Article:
COVID shows there is room for a new reformation by a re-shaped church

Research reveals disruption could spark long-lasting change

Grant Dusting – Director of Strategy for the McCrindle research company – on why the pandemic has left room for a ‘new reformation.’

As social researchers, we spend our time studying the social and demographic landscape to understand emerging trends and advise organisations on how to adapt for an ever-changing future. So 2020 has kept us on our toes!

We conducted several national studies through the year to understand how Australians have been affected by the challenge and change that the COVID-19 pandemic has created.

Our research shows many Australians have been feeling anxious, frustrated and vulnerable as a consequence of the health, economic and social impacts of COVID-19. We also found that two in five Australians have felt the biggest negative impact of COVID-19 socially, missing the human connection with family and friends.

In times of crisis and social and economic disruption, people tend to reflect more deeply on what really matters. Half of Australians say they have thought more about the meaning of life and their own mortality this year. This deepening of the inner life has seen an increase in spiritual and faith activities, with one in four Australians saying they have engaged in more spiritual conversations and 28 per cent reporting they have been praying more.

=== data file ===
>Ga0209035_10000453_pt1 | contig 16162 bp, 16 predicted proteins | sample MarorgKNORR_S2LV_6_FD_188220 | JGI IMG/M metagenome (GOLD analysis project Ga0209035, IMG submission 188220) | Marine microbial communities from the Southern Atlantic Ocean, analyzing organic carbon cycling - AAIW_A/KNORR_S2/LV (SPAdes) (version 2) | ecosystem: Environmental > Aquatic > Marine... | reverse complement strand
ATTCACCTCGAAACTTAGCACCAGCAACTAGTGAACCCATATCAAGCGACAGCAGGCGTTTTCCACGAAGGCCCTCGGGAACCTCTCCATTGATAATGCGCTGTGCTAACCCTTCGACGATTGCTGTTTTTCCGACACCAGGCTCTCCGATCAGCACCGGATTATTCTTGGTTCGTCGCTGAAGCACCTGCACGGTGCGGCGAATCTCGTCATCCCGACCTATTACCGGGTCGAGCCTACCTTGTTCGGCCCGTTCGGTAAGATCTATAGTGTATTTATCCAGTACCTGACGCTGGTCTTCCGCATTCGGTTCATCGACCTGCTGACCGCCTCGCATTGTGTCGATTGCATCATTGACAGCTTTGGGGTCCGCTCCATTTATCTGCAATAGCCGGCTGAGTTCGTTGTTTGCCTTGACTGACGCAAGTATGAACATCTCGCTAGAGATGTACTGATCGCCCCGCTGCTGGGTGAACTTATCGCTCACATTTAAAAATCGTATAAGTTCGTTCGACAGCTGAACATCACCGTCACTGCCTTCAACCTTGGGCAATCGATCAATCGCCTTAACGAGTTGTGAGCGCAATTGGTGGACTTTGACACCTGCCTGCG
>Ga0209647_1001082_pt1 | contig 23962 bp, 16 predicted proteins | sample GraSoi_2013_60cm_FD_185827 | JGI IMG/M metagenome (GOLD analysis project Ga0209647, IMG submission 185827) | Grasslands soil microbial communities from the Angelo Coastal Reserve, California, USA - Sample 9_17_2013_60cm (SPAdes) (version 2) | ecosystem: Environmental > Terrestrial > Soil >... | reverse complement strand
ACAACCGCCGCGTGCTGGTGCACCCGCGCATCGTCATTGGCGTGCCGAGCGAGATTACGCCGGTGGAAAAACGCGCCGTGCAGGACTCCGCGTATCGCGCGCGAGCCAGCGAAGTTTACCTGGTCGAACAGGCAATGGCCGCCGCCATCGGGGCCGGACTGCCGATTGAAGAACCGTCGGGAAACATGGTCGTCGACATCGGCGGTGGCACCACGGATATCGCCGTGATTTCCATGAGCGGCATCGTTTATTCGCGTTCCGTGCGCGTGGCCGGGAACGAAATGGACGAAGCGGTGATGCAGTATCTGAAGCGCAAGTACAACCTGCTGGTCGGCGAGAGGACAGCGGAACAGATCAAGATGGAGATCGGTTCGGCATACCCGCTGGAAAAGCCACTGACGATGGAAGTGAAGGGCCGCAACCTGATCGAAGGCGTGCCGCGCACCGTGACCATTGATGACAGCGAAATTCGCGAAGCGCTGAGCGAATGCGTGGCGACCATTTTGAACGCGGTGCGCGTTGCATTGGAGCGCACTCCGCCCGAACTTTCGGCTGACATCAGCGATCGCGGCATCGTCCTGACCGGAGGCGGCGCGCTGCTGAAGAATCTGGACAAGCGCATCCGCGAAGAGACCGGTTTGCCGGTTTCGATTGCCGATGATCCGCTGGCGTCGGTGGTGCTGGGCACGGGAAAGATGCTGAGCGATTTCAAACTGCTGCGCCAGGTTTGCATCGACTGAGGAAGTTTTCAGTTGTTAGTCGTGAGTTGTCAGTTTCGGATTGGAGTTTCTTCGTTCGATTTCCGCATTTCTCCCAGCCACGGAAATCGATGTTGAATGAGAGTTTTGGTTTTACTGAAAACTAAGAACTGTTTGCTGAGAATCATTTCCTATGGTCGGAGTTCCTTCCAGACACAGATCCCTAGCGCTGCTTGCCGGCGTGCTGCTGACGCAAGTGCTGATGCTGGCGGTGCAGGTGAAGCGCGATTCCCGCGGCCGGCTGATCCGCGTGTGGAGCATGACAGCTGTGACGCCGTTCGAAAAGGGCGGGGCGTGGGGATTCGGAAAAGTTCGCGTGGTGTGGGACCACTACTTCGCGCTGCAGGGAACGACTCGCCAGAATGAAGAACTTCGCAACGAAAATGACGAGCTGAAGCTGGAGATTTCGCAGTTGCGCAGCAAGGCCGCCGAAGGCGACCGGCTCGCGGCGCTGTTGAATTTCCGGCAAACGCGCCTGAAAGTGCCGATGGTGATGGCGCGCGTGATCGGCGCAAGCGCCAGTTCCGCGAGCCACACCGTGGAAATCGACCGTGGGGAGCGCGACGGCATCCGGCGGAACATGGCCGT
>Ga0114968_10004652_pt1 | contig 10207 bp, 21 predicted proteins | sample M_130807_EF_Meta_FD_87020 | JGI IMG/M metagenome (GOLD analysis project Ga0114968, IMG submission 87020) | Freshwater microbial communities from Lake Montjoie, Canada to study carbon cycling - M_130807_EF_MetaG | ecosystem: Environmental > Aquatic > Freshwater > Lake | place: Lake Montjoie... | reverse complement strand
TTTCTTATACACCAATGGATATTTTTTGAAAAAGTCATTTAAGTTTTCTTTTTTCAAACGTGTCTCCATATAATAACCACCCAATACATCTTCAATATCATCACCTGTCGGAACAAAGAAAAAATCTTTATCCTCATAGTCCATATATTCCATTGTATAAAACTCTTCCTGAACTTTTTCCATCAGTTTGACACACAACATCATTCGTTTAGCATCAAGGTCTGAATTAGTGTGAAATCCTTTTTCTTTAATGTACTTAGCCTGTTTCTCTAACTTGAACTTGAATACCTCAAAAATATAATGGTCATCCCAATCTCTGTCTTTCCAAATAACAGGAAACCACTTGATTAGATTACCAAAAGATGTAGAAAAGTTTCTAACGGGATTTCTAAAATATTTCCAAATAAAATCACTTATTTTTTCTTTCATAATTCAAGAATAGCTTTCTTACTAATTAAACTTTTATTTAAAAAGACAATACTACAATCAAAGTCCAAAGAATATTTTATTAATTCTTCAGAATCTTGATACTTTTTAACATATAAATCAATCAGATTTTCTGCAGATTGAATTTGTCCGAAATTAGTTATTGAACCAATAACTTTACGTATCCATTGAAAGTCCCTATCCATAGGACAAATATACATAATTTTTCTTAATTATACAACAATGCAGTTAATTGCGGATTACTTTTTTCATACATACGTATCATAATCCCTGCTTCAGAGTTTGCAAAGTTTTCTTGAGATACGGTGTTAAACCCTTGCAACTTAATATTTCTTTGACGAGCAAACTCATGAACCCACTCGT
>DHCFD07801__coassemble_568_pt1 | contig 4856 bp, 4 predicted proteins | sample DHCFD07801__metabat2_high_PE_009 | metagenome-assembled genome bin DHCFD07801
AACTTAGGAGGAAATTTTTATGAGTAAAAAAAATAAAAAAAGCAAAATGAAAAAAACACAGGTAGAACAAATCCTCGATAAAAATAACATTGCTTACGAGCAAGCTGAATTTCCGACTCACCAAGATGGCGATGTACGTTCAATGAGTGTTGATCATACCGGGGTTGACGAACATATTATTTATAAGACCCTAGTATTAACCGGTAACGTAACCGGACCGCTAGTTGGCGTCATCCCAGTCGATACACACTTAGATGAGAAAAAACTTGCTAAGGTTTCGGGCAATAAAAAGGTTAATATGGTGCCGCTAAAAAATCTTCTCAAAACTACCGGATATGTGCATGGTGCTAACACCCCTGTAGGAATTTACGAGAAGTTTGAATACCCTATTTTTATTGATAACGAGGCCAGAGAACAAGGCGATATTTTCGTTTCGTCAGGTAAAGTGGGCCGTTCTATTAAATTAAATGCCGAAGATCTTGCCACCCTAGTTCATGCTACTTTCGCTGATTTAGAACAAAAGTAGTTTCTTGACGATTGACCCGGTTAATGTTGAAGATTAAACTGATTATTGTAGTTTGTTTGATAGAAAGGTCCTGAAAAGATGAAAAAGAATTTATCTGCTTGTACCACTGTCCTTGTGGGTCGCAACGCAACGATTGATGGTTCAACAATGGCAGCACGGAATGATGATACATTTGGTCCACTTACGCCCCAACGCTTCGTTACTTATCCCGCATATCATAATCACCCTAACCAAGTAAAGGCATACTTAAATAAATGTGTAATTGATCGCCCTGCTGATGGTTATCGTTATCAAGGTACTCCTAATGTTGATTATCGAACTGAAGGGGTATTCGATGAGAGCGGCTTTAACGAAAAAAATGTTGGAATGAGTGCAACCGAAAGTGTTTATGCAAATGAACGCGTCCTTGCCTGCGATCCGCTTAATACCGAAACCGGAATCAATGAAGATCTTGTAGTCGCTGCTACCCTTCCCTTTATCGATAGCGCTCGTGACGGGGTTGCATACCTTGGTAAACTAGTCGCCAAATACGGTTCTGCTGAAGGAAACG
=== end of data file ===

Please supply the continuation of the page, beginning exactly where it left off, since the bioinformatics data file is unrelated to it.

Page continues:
In a time when society has had to quickly respond to the practical realities of a COVID-19 world, churches have had to pivot, too. As part of a national study on the emerging trends for the Australian Church, McCrindle interviewed more than 30 key leaders of Christian denominations, churches and prominent parachurch ministries from across Australia. These interviewees represent different Christian traditions but expressed similar observations on the challenges and opportunities of this cultural moment, and how the Church of Australia needs to respond to effectively serve Australia’s diverse communities. [NOTE: we use the capitalised ‘Church’ to denote the collective of churches across Australia, and the lowercase ‘church’ when referring to local expressions.]

The insights from these leaders and an accompanying national survey of 1,000 Australian churchgoers have been compiled into The Future of the Church in Australia, a report available to download. Commissioned by a group of Christian leaders, the report is intended to help church leaders understand the soul of Australia in 2020 and reveal key trends which will shape the Church of the future. Here’s a quick snapshot of the key insights.

Australians are disillusioned with the Church but are spiritually hungry

Christian leaders feel Australians have become disillusioned with the church as an institution. They point to public breaches of trust from church leadership – and church culture often being detached from the everyday Australian experience – as key causes of this disillusionment and apathy.

While Census data shows a decline of Australians identifying with Christianity (from 64% per cent in the 2006 Census, to 52 per cent in 2016), data collected by the National Church Life Survey shows the proportion of Australians regularly going to church has remained steady during this same period (15 per cent in 2006; 16 per cent in 2016).